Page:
Honda is barely broken in, the low price is as others said actually a little concerning.

Matt Woods
Matt Woods
14 days ago

Having driven both, the Pilot is a far better place to be. Plus, I would rather swap the transmission in the Honda over fixing the certainly rusted to swiss cheese frame on the Ford. Yeah, I know they claim it’s solid, but there is no way that’s the case with the body looking as it does.

DDayJ
DDayJ
14 days ago

I’m generally not a “neither” type as we all know we must choose here, but that Bronco looks like it would fall apart if you sneezed near it. And why is that Pilot that cheap? I’ll take the Honda knowing it’s probably headed to the UPull as soon as something big breaks.

Last edited 14 days ago by DDayJ
Canopysaurus
Canopysaurus
14 days ago

Always thought the Bronco II should’ve had a removable top and this one is getting close. Still, I’ll take the old plow horse and start combing southwest junkyards for body panels and suspension parts. Gonna have a Broncostein monster when I’m done, but that’ll be part of its charm.

Manwich Sandwich
Manwich Sandwich
14 days ago

I’ll take the Pilot any day over a rusty, beat-to-shit ex-plow truck.

Jatkat
Jatkat
14 days ago

I adore the Bronco II, but any vehicle with plow attachments is an automatic no-go for me. Not only is likely rustier than a siberian lighthouse, but that front end is sure to be destroyed from carrying that plow and bashing into crap.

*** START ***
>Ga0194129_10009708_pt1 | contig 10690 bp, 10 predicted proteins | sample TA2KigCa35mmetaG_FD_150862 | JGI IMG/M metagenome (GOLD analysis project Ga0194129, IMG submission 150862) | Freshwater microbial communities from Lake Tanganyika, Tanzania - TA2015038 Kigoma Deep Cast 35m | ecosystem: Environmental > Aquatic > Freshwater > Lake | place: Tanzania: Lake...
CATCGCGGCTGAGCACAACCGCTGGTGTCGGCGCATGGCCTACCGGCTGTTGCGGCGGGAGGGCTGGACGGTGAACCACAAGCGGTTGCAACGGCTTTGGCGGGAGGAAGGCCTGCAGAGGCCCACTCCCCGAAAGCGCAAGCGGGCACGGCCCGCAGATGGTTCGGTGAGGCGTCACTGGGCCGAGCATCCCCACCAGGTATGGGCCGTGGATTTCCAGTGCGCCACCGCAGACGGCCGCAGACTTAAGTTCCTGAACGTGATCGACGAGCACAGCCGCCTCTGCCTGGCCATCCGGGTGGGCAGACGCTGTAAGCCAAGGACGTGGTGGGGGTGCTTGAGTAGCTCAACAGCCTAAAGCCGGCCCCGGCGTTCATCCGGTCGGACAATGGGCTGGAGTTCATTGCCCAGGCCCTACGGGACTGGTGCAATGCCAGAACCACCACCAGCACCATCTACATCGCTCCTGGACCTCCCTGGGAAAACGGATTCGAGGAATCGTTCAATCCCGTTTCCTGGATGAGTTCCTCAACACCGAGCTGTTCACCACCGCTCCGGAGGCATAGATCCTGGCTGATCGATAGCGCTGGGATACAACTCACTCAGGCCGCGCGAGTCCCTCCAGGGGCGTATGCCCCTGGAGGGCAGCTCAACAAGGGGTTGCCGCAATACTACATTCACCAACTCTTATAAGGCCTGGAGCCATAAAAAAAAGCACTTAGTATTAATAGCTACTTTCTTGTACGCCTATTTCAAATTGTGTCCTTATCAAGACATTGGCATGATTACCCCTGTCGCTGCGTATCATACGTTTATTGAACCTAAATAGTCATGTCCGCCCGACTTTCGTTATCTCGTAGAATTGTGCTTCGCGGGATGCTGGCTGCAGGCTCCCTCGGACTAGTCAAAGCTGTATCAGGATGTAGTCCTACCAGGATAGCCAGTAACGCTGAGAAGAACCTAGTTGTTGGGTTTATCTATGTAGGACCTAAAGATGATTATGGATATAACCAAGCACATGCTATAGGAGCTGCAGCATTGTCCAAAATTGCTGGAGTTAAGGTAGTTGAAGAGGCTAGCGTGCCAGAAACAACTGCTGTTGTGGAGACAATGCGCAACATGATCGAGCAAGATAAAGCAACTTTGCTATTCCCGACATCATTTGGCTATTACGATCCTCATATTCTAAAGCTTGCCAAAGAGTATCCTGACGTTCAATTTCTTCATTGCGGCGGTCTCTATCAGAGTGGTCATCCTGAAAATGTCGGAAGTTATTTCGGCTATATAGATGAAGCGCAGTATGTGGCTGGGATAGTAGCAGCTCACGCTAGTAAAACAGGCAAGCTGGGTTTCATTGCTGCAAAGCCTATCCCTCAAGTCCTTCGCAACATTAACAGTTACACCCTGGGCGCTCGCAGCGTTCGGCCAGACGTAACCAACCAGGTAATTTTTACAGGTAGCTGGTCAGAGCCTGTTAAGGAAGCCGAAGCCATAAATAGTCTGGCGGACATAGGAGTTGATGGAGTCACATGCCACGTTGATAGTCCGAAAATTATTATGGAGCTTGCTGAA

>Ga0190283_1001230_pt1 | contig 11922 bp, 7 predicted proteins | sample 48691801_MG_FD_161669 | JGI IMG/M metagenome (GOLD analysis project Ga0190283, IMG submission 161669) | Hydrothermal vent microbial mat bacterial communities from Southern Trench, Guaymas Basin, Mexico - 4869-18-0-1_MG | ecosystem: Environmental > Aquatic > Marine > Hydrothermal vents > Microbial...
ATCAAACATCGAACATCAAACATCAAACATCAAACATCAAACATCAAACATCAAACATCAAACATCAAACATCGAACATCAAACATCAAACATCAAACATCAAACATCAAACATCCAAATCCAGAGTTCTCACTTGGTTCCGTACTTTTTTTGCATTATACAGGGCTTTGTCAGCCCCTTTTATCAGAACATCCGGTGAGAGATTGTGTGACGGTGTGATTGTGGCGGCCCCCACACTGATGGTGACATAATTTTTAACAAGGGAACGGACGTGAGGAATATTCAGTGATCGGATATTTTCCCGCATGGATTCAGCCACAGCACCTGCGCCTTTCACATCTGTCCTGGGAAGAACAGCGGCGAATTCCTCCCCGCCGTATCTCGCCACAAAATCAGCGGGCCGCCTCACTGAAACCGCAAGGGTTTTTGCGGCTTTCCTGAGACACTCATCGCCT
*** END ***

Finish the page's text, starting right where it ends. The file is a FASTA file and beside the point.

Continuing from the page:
Fordlover1983
Fordlover1983
14 days ago

If the plow is included, B2 all day long! Think of all the beer, pizza and future favors your neighbors will owe you next winter! That’s worth $1900 easy.

Frank Wrench
Frank Wrench
14 days ago

I consider both to be ticking time bombs. Honda for the tranny and Bronco for the rust.

I guess the rust is scarier. I’ve driven 2 rusty vehicles to the point where a pothole broke a control arm mount loose and then it’s straight to the junkyard. Strictly around town and I never haul the family around in such things but it’s kinda fascinating and satisfying to take a vehicle right to the end.

Cyko9
Cyko9
14 days ago

Both of these are going to take some money to keep running, so my choice was which would I even think of investing more in? Ultimately, the Bronco II got my vote. Assuming the frame really is okay, you could patch up the rusty body – maybe learn to weld. It’s a beater, not as cheap as it deserves, but nobody wants to invest time or money in a new-old transmission for that Honda.